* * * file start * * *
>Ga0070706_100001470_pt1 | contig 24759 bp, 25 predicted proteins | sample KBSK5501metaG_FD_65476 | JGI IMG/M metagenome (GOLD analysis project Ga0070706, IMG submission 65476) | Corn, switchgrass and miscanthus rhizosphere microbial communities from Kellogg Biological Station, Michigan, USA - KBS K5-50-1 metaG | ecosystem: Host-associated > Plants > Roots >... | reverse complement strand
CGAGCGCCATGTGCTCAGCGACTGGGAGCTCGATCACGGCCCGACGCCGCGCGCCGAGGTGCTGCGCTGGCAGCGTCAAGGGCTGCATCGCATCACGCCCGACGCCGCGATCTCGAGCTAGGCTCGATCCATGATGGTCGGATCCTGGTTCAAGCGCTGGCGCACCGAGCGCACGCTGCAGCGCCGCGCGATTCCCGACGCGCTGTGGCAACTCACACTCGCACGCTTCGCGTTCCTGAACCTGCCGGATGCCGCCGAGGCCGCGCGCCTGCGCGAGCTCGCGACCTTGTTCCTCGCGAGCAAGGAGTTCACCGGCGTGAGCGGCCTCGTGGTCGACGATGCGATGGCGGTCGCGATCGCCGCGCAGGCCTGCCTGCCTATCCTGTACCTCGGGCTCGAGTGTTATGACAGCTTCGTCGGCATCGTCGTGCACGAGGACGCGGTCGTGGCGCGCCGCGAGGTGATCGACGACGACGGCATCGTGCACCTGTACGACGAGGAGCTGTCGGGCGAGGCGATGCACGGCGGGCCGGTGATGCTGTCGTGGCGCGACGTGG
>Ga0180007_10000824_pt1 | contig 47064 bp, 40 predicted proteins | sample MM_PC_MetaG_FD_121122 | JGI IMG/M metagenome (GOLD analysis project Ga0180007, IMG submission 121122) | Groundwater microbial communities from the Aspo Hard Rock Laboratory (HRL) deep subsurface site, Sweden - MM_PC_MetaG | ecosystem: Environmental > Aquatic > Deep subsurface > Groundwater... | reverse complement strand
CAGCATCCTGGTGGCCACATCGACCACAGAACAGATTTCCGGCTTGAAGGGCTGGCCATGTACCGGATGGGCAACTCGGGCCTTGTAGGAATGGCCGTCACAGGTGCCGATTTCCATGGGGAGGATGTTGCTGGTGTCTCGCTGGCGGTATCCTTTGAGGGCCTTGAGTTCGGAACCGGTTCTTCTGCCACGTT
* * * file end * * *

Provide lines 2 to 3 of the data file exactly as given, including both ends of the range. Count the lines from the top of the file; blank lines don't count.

CGAGCGCCATGTGCTCAGCGACTGGGAGCTCGATCACGGCCCGACGCCGCGCGCCGAGGTGCTGCGCTGGCAGCGTCAAGGGCTGCATCGCATCACGCCCGACGCCGCGATCTCGAGCTAGGCTCGATCCATGATGGTCGGATCCTGGTTCAAGCGCTGGCGCACCGAGCGCACGCTGCAGCGCCGCGCGATTCCCGACGCGCTGTGGCAACTCACACTCGCACGCTTCGCGTTCCTGAACCTGCCGGATGCCGCCGAGGCCGCGCGCCTGCGCGAGCTCGCGACCTTGTTCCTCGCGAGCAAGGAGTTCACCGGCGTGAGCGGCCTCGTGGTCGACGATGCGATGGCGGTCGCGATCGCCGCGCAGGCCTGCCTGCCTATCCTGTACCTCGGGCTCGAGTGTTATGACAGCTTCGTCGGCATCGTCGTGCACGAGGACGCGGTCGTGGCGCGCCGCGAGGTGATCGACGACGACGGCATCGTGCACCTGTACGACGAGGAGCTGTCGGGCGAGGCGATGCACGGCGGGCCGGTGATGCTGTCGTGGCGCGACGTGG
>Ga0180007_10000824_pt1 | contig 47064 bp, 40 predicted proteins | sample MM_PC_MetaG_FD_121122 | JGI IMG/M metagenome (GOLD analysis project Ga0180007, IMG submission 121122) | Groundwater microbial communities from the Aspo Hard Rock Laboratory (HRL) deep subsurface site, Sweden - MM_PC_MetaG | ecosystem: Environmental > Aquatic > Deep subsurface > Groundwater... | reverse complement strand